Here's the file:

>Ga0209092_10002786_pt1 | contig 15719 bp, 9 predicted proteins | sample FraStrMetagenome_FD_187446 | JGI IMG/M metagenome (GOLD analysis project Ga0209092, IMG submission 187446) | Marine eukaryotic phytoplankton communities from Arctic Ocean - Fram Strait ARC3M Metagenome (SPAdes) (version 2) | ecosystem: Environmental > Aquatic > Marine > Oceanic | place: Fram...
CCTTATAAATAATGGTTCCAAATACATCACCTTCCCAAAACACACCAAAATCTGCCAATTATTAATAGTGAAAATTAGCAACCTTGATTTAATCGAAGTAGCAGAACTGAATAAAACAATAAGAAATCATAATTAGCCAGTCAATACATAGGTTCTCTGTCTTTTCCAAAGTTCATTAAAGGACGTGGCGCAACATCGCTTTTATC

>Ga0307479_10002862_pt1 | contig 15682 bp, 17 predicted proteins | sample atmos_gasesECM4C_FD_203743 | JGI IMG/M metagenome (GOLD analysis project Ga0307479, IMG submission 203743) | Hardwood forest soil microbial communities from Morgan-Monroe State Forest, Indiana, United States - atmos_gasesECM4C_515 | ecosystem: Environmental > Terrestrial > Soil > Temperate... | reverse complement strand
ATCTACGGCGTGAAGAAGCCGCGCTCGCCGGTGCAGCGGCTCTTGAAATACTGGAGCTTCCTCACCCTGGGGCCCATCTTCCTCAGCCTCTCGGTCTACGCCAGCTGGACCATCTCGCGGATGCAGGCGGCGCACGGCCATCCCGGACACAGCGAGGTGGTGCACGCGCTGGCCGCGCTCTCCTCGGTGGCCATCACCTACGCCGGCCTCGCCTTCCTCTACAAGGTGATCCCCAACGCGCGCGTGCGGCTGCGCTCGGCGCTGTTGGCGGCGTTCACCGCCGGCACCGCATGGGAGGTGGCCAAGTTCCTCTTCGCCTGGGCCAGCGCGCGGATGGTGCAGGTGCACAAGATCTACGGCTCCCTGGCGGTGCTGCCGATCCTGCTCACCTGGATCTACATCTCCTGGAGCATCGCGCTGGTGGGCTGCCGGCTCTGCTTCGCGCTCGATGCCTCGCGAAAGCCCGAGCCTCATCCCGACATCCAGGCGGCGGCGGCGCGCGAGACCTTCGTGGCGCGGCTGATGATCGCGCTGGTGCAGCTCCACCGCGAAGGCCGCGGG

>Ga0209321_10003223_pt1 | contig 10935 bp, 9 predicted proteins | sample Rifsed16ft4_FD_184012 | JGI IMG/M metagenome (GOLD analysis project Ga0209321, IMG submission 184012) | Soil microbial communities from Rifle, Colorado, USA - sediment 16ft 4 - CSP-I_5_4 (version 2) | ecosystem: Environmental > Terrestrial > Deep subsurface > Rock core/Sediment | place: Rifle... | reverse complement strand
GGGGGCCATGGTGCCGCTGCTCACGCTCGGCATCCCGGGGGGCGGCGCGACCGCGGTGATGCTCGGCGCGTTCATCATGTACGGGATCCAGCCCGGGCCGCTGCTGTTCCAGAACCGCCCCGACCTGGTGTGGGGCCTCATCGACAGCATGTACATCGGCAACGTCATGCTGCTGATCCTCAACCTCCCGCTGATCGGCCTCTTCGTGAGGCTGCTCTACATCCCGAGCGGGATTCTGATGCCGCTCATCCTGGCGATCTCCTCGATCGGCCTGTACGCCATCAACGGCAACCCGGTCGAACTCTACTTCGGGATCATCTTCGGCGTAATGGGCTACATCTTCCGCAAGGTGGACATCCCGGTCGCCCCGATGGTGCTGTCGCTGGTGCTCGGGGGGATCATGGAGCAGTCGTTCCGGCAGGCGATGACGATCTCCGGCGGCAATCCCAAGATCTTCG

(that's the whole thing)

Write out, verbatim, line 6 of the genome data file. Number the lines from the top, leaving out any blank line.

GGGGGCCATGGTGCCGCTGCTCACGCTCGGCATCCCGGGGGGCGGCGCGACCGCGGTGATGCTCGGCGCGTTCATCATGTACGGGATCCAGCCCGGGCCGCTGCTGTTCCAGAACCGCCCCGACCTGGTGTGGGGCCTCATCGACAGCATGTACATCGGCAACGTCATGCTGCTGATCCTCAACCTCCCGCTGATCGGCCTCTTCGTGAGGCTGCTCTACATCCCGAGCGGGATTCTGATGCCGCTCATCCTGGCGATCTCCTCGATCGGCCTGTACGCCATCAACGGCAACCCGGTCGAACTCTACTTCGGGATCATCTTCGGCGTAATGGGCTACATCTTCCGCAAGGTGGACATCCCGGTCGCCCCGATGGTGCTGTCGCTGGTGCTCGGGGGGATCATGGAGCAGTCGTTCCGGCAGGCGATGACGATCTCCGGCGGCAATCCCAAGATCTTCG